Milso Milso - 10 months ago 47
Java Question

Java - How to avoid creation of setter only for a particular class needs?

I am using Hibernate and currently using the setter to set the relation to parent in children at creation time (to avoid doing this manually for both sides). How I can avoid use of setter or avoid expose it to the rest of classes and get the same behaviour. Is it ok to use reflection? This is the code:

@Table(name = "TEST_GROUP")
public class TestGroupEntity extends AuditedEntity{

@JoinColumn(name = "owner", nullable = false)
protected UserEntity owner;

@Column(name = "description")
protected String description;

@OneToMany(fetch = FetchType.EAGER, cascade = CascadeType.ALL)
protected Set<TestEntity> tests = Sets.newHashSet();

public boolean addTest(TestEntity testEntity) {
return tests.add(testEntity);

public boolean removeTest(TestEntity testEntity) {
return tests.remove(testEntity);

public TestGroupEntity(UserEntity owner, Set<TestEntity> tests) {
this.owner = owner;
owner.setTestGroupEntity(this); ! how to avoid creation of setter
this.tests = tests; -> t.setTestGroupEntity(this)); ! how to avoid creation of setter

This is the children class ( I would like to keep immutability on api level):

public class TestEntity extends AuditedEntity {

@Column(name = "name", nullable = false)
protected String name;

@Column(name = "description")
protected String description;

@ManyToOne(fetch = FetchType.LAZY)
@JoinColumn(name = "test_group", nullable = false)
protected TestGroupEntity testGroupEntity;

public void setTestGroupEntity(TestGroupEntity testGroupEntity) {
this.testGroupEntity = testGroupEntity;

Edit: I think commented sections of code was not visible. Sorry.

Answer Source

How I can avoid use of setter or avoid expose it to the rest of classes and get the same behaviour. Is it ok to use reflection?

Of course you can for example reduce visibility of public setters to a visibility less wide than public in order that client classes of your entities cannot use them.
Which is in your case the real problem since accessing any data from inside the object is possible in anyway

From hibernate doc :

Attributes (whether fields or getters/setters) need not be declared public. Hibernate can deal with attributes declared with public, protected, package or private visibility. Again, if wanting to use runtime proxy generation for lazy loading the visibility for the getter/setter should be at least package visibility.

So, try to use private setter for desired field. It should address your problem.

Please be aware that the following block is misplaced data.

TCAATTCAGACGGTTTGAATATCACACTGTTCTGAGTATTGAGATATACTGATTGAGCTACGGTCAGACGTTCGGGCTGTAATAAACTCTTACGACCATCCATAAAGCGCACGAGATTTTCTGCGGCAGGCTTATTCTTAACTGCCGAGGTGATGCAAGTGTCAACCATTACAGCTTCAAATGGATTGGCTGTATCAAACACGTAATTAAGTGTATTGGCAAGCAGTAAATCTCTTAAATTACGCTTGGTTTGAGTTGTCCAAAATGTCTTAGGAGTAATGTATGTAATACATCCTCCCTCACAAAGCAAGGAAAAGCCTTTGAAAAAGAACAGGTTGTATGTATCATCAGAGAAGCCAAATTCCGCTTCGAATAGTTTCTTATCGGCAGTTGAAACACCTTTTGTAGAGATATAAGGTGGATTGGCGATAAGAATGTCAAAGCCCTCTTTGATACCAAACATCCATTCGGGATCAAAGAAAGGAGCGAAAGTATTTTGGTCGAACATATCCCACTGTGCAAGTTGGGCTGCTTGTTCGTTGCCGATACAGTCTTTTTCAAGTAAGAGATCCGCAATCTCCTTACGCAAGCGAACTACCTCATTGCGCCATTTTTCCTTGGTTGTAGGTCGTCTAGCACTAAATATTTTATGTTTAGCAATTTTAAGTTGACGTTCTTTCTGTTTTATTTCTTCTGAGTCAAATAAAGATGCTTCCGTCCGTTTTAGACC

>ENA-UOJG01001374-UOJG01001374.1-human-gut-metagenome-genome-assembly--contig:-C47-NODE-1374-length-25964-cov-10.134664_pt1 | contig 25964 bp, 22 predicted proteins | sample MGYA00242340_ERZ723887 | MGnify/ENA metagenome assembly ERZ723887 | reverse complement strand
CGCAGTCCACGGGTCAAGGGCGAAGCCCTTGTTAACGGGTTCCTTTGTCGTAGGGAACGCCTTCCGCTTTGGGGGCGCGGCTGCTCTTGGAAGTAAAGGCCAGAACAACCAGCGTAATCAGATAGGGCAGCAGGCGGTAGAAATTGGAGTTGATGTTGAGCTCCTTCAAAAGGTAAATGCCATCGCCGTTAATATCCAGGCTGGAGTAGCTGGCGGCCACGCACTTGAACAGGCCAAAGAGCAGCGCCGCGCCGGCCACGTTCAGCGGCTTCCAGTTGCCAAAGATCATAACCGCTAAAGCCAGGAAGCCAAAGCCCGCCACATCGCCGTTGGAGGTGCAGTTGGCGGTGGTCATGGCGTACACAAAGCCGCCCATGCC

Update After comment

You have several workarounds to address your problem :

  • using reflection (your basic idea).
    Drawback : it brings a little complexity, not a full check at compile-time and at last, someone who sees your code could wonder why you used that...
    It is the same thing for any concepts which relies on reflection such as AOP.

  • declaring these setters with package-private level and put the 3 classes in the same package.
    Drawback : the used package.

  • creating public init methods which raises an exception if it used more than once for a same object. In this way, you guarantee the coherence of the object if bad used.
    Drawback : method which should not be used by clients is still provided to clients.

Unfortunately, you have not a perfect solution since Java visibility mechanisms cannot provide a ready-to-use solution for what you are looking for.
Personally, I prefer reflection or init method solutions.

Personally, I noticed that in based-class languages as Java, a good developer has often the reflex to over- protect accessibility of objects/methods. In fact, in many cases, it is not needed because it will not break the application or data integrity.

Here an example with init method :

 public TestGroupEntity(UserEntity owner, Set<TestEntity> tests) {
        this.owner = owner;
        this.tests = tests; -> t.constructInit(this));  

public class UserEntity {

    private TestGroupEntity testGroupEntity;

    public void constructInit(TestGroupEntity testGroupEntity) {
      if (this.testGroupEntity != null) {
        throw new IllegalArgumentException("forbidden");